Homeowners can adopt these standards for fire safety, even if their home isn’t on a Firewise site, by hardening their home.
“Home Hardening” is a term jointly used by insurance carriers, Firewise and NFPA organizations and most state insurance commissioners. It is a rightfully dramatic name to the steps you take to protect your home against dangerous flying embers, which can ignite homes up to a mile ahead of a wildfire.
There are often insurance benefits to making this time and cost investment, but the best benefit is knowing you’ve steeled your home and family for the possible (and likely) risks ahead.
The process of home hardening for wildfires includes:
Not only does home hardening protect your house against wildfires, but it can also ensure your homeowner insurance doesn’t get dropped or you don’t experience an increase in premiums due to your home’s location.
Building materials should meet local guidelines and building codes around fire protection, and this includes fire-resistant siding to support the home’s exterior protection. There are a variety of materials for exterior home design, but fiber cement siding is an attractive and resilient option for many homeowners, for a few reasons.
Fiber cement is known for its fire-resistance and overall resilience, making it one of the most common exterior siding materials used in residential construction. And it has the added benefit of being highly versatile when it comes to design since some companies, such as Nichiha, create siding to complement any home’s aesthetic.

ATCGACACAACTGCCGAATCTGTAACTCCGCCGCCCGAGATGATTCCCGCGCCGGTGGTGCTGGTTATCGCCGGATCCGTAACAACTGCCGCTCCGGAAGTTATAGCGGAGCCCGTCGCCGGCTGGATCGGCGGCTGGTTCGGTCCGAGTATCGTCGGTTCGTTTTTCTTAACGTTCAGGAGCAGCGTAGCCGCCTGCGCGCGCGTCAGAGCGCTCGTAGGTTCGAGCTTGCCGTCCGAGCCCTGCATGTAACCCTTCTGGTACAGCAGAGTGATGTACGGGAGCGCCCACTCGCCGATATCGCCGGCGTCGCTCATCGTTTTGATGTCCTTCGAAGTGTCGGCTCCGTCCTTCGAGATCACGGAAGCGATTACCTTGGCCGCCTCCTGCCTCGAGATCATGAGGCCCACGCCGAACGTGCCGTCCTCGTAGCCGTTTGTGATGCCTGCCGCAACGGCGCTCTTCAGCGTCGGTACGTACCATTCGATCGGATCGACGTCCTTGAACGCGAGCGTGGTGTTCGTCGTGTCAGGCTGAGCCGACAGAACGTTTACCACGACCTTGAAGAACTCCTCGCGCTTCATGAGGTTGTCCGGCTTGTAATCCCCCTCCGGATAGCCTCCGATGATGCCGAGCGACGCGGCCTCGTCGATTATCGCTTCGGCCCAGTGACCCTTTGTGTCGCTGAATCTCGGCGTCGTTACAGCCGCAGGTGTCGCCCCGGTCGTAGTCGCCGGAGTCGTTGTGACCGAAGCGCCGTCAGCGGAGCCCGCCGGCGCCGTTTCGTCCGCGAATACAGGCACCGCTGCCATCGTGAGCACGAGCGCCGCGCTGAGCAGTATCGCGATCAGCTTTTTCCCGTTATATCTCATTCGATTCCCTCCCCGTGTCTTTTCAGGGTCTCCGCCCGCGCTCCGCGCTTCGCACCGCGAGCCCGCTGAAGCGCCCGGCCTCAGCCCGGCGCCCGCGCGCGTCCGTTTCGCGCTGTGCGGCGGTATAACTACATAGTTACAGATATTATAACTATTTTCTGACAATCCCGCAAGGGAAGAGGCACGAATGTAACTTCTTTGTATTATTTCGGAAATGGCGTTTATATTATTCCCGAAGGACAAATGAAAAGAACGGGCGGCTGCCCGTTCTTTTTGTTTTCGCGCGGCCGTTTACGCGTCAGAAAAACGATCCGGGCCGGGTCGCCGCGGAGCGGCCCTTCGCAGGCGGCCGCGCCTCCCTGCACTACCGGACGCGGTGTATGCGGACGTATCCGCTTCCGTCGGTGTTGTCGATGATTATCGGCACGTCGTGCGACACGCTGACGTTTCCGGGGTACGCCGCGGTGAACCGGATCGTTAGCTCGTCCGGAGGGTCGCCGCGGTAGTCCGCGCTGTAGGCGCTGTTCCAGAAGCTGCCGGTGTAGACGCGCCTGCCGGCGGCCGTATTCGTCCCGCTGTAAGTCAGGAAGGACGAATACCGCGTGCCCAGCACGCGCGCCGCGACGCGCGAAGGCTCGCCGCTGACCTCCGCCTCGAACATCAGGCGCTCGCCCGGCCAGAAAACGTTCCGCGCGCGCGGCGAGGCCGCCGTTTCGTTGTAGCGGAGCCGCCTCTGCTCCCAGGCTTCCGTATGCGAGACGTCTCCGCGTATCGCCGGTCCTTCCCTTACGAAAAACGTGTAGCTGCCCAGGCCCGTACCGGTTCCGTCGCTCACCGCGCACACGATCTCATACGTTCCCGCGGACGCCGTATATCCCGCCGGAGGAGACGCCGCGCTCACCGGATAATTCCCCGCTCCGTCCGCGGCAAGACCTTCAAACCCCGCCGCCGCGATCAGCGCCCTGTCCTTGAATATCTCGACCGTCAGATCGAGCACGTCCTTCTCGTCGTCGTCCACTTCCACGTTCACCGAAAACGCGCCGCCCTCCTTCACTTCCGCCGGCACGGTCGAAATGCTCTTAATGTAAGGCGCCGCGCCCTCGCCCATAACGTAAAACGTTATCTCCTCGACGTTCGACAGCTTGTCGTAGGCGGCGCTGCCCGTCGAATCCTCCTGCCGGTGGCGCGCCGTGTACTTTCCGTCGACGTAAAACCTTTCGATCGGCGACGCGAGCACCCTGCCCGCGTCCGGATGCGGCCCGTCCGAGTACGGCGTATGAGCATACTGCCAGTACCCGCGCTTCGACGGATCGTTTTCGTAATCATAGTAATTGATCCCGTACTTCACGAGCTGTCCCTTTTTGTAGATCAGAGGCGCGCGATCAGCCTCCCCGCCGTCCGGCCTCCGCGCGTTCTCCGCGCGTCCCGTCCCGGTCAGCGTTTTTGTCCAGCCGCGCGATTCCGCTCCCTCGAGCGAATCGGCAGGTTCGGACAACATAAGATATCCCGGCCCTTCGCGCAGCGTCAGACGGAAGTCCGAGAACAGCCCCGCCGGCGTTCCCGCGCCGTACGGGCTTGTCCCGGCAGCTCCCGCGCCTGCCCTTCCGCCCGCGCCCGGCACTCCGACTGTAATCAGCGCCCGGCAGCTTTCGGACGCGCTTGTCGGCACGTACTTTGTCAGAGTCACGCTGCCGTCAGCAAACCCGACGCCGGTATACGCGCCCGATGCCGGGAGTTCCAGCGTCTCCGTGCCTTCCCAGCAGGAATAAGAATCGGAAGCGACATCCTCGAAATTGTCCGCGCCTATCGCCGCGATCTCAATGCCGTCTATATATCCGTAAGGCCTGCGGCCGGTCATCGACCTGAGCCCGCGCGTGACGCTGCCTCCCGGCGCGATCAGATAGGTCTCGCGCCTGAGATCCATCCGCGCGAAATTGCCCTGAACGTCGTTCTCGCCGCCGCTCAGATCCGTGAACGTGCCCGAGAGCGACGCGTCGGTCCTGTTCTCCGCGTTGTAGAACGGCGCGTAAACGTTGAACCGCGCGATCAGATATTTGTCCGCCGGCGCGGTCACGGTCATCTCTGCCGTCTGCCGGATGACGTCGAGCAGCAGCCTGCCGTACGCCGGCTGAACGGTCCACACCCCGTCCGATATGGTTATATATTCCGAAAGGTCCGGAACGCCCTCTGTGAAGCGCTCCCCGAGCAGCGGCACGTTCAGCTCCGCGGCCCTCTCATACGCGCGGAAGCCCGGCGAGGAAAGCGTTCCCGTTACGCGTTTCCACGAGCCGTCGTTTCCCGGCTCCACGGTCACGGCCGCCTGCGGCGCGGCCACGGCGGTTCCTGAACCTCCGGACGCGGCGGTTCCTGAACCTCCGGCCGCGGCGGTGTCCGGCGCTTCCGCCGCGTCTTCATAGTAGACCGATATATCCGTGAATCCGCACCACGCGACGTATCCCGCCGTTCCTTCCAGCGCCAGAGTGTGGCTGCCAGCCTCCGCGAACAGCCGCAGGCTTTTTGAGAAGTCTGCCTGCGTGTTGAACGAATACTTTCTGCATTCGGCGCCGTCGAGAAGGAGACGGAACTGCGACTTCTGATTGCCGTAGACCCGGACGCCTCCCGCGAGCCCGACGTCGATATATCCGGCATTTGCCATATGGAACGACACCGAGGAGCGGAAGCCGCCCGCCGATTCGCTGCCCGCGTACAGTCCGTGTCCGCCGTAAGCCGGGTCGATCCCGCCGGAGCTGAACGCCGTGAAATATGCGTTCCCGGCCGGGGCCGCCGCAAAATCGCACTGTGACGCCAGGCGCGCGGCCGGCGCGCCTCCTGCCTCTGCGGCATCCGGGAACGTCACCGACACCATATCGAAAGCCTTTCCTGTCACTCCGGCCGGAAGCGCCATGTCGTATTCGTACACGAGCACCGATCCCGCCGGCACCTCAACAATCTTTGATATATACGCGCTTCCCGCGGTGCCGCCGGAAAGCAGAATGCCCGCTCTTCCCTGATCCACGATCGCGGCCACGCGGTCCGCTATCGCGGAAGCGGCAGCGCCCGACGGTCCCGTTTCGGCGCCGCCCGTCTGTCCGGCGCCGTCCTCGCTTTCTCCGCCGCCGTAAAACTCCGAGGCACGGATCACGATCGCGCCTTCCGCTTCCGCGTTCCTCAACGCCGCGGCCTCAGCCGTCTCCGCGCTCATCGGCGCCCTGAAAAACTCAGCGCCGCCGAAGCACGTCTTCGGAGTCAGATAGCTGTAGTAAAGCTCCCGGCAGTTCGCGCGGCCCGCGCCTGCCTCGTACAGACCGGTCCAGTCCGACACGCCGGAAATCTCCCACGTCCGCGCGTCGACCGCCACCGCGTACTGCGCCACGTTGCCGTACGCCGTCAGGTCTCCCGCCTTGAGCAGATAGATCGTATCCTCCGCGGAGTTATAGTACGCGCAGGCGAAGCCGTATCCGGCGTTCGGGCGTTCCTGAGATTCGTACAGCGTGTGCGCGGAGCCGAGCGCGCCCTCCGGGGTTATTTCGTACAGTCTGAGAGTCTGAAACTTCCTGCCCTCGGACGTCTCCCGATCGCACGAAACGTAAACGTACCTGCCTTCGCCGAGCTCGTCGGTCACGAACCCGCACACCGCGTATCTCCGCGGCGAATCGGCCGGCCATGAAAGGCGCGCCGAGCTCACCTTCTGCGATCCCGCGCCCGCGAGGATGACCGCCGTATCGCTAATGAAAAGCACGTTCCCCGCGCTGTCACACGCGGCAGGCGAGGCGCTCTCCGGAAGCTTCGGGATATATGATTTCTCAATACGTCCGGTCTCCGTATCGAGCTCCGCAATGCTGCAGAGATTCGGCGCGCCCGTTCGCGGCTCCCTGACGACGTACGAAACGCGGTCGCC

In Southwestern states like California, dry, hot conditions and thermal expansion can reduce the longevity of many building materials. But Nichiha fiber cement board cladding has helped homeowners everywhere protect their homes from wildfires and other extreme elements.
Nichiha also uses processes that come with a green classification and manufactures products that help to prevent landfill waste by using fly ash. To further cut down on their carbon footprint, 90% of materials are sourced within 200 miles of Nichiha facilities.
Nichiha fiber cement products are available in fire-resistant planks like Savannah Smooth and Sierra Shake and modern architectural wall panel systems like VintageWood and ArchitecturalBlock, and they can be processed into a variety of sizes, thicknesses and textures for a custom look. Homeowners everywhere can benefit from using fire-resistant siding like Nichiha, resulting in a home design they not only love but can enjoy for decades to come.
High-performance home fire protection is possible when homeowners choose fiber cement, and this popular exterior solution complements just about any home design. If you’re looking to build or remodel with safer materials and enhance the look of your home, check out a few of our most elegant designs here.